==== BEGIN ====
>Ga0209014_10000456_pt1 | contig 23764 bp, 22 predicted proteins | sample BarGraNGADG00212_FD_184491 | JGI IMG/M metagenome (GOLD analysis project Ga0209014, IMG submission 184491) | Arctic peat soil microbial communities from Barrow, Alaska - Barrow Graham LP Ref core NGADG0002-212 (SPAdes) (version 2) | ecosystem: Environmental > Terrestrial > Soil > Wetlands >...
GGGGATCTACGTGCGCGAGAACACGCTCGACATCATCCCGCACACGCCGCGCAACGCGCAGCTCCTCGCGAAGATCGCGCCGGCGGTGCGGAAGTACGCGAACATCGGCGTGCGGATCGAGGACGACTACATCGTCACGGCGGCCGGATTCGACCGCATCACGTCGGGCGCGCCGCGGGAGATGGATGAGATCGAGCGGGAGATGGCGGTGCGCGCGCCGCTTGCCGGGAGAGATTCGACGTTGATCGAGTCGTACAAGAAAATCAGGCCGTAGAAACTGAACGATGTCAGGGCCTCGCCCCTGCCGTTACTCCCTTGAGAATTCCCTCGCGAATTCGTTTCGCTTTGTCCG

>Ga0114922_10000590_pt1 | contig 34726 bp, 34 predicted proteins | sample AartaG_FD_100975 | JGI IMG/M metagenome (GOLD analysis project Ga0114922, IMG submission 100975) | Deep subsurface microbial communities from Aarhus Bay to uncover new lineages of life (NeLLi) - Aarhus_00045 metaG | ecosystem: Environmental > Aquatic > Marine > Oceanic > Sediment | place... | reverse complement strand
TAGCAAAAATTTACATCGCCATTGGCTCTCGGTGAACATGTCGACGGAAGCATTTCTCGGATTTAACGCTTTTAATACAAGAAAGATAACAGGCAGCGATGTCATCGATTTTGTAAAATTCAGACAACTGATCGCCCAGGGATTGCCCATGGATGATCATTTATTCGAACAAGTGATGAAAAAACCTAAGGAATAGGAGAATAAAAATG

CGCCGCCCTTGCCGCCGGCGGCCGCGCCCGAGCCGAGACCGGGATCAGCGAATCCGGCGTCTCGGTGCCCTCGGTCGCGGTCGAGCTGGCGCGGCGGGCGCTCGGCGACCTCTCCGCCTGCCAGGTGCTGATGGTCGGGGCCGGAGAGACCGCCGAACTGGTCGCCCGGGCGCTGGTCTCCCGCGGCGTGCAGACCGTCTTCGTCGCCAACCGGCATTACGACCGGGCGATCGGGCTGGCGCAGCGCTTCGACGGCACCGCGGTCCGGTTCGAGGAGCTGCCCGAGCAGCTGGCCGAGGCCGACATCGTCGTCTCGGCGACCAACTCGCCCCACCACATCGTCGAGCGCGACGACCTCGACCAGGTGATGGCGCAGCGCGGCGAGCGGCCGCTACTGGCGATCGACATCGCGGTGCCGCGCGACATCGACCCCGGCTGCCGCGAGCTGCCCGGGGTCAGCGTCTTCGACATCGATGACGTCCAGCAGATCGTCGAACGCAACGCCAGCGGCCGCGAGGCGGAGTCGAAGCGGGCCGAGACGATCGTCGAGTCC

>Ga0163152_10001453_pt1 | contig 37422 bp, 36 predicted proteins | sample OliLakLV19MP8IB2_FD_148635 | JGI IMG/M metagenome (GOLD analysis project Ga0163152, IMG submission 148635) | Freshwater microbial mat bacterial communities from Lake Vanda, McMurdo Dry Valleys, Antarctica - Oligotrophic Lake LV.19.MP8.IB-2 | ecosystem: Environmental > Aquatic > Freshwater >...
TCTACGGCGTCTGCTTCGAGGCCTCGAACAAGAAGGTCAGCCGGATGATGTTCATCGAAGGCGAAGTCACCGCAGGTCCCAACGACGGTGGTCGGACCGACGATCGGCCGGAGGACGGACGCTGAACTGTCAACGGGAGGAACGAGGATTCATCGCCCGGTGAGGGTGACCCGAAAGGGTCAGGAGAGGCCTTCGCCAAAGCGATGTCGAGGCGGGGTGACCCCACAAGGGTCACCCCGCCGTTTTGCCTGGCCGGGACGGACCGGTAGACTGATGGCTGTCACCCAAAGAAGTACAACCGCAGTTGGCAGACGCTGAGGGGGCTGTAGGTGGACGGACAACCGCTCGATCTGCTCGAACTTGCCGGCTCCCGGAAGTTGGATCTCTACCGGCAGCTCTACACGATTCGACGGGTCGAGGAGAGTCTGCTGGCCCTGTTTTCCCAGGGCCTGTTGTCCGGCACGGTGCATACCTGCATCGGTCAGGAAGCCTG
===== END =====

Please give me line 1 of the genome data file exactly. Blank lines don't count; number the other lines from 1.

>Ga0209014_10000456_pt1 | contig 23764 bp, 22 predicted proteins | sample BarGraNGADG00212_FD_184491 | JGI IMG/M metagenome (GOLD analysis project Ga0209014, IMG submission 184491) | Arctic peat soil microbial communities from Barrow, Alaska - Barrow Graham LP Ref core NGADG0002-212 (SPAdes) (version 2) | ecosystem: Environmental > Terrestrial > Soil > Wetlands >...